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Page 547 - We have also a more sure word of prophecy; whereunto ye do well that ye take heed, as unto a light that shineth in a dark place, until the day dawn, and the day star arise in your hearts : knowing this first, that no prophecy of the scripture is of any private interpretation.
Page 408 - For the drunkard and the glutton shall come to poverty: and drowsiness shall clothe a man with rags. 22 Hearken unto thy father that begat thee, and despise not thy mother when she is old.
Page 599 - To master John the English maid A hornbook gives of gingerbread ; And, that the child may learn the better, As he can name, he eats the letter.
Page 535 - That the selectmen of every town in the several precincts and quarters where they dwell, shall have a vigilant eye over their brethren and neighbors, to see, first, that none of them shall suffer so much barbarism in any of their families, as not to endeavor to teach by themselves or others, their children and apprentices so much learning, as may enable them perfectly to read the English tongue, and knowledge of the capital laws, upon penalty of twenty shillings for each neglect therein...
Page 453 - ... stability of the state, and to domestic happiness. Much as we respect the ministry of the gospel, we believe that it must yield in importance to the office of training the young. In truth, the ministry now accomplishes little for want of that early intellectual and moral discipline, by which alone a community can be prepared to distinguish truth from falsehood, to comprehend the instructions of the pulpit, to receive higher and broader views of duty, and to apply general principles to the diversified...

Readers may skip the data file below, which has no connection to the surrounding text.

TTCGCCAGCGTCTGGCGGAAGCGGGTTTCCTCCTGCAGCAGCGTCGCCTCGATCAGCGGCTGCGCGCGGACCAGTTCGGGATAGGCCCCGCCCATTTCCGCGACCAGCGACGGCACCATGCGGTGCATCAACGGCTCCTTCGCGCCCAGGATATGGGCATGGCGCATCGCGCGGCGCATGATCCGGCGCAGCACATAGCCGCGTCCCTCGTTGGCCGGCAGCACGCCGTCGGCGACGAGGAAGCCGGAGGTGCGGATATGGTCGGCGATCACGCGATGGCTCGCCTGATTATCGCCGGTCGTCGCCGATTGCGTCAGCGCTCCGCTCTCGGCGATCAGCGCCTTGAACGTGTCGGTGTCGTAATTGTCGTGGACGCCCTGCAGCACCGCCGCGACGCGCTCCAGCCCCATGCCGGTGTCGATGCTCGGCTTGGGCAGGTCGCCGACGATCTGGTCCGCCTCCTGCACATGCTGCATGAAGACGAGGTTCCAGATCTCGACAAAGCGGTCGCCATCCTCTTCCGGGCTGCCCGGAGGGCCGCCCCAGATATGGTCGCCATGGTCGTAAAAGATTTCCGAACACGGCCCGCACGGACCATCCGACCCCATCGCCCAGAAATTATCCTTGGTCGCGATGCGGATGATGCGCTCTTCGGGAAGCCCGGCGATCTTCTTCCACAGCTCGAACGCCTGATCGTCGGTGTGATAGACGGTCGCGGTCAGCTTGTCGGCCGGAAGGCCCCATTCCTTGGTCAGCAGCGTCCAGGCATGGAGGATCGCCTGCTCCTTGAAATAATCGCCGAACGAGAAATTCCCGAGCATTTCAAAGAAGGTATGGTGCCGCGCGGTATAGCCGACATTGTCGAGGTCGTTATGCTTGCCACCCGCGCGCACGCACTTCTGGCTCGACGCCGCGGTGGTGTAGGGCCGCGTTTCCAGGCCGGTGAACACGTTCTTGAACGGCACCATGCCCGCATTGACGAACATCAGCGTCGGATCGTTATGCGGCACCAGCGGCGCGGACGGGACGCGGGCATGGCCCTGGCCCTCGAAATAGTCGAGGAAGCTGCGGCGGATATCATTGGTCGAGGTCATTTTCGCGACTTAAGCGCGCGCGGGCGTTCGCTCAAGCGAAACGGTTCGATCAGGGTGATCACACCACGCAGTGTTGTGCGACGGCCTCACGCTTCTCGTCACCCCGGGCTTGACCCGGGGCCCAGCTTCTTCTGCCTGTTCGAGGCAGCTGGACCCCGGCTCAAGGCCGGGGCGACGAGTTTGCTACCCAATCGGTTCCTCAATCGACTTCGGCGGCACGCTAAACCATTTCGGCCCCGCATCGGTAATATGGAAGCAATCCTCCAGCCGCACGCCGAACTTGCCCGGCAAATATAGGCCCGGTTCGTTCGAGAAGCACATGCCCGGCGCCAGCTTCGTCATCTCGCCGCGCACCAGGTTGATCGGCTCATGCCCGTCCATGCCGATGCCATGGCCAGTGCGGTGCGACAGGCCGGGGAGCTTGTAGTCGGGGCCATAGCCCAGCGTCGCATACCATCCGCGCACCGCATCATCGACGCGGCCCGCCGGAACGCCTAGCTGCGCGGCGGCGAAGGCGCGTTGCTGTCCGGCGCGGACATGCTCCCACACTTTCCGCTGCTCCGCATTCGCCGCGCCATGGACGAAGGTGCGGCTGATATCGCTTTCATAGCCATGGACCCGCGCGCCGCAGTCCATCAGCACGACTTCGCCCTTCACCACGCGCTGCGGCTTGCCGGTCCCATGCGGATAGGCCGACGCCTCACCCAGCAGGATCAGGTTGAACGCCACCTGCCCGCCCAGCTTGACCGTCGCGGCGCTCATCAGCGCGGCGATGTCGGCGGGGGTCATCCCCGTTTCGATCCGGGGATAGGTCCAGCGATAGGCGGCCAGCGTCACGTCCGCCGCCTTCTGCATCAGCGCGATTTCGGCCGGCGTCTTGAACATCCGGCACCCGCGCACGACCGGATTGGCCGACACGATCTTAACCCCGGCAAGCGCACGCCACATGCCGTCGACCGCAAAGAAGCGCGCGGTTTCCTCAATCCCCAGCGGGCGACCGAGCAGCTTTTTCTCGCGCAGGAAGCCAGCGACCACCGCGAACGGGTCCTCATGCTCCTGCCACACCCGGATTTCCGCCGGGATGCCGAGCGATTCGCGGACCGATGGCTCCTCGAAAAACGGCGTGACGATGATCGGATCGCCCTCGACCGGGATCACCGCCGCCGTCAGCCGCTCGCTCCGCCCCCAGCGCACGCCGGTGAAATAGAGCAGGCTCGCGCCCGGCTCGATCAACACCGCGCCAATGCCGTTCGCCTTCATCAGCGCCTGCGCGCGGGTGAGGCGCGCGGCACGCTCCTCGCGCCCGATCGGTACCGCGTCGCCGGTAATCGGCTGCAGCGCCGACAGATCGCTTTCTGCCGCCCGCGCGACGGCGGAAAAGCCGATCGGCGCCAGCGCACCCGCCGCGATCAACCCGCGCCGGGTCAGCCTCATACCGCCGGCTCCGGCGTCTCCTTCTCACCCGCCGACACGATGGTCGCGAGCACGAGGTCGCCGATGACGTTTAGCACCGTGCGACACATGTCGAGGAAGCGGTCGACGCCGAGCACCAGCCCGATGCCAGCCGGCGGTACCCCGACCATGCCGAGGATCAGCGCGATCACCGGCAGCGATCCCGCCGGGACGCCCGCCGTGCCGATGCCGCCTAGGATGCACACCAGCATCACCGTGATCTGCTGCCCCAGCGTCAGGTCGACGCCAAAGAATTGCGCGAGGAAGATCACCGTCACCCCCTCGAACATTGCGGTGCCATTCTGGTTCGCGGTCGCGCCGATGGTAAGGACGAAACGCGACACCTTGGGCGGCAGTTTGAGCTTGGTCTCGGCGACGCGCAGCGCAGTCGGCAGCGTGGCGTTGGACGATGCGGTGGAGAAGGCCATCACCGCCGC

Page 454 - The true end of education, as we have again and again suggested, is to unfold and direct aright our whole nature. Its office is to call forth power of every kind, — power of thought, affection, will, and outward action ; power to observe, to reason, to judge, to contrive ; power to adopt good ends firmly, and to pursue them efficiently ; power to govern ourselves, and to influence others ; power to g.iin and to spread happiness.
Page 534 - Indians' children were to be taught freely, and the charge to be by yearly contribution, either by voluntary allowance, or by rate of such as refused, etc., and this order was confirmed by the general court. . . . Other towns did the like, providing maintenance by several means.
Page 408 - My son, help thy father in his age, and grieve him not as long as he liveth. And if his understanding fail, have patience with him; and despise him not when thou art in thy full strength. For the relieving of thy father shall not be forgotten: and instead of sins it shall be added to build thee up. In the day of thine affliction it shall be remembered; thy sins also shall melt away, as the ice in the fair warm weather.
Page 533 - The same course that is taken in England out of towns; every man according to his ability instructing his children. We have forty-eight parishes, and our ministers are well paid, and by my consent should be better if they would pray oftener and preach less.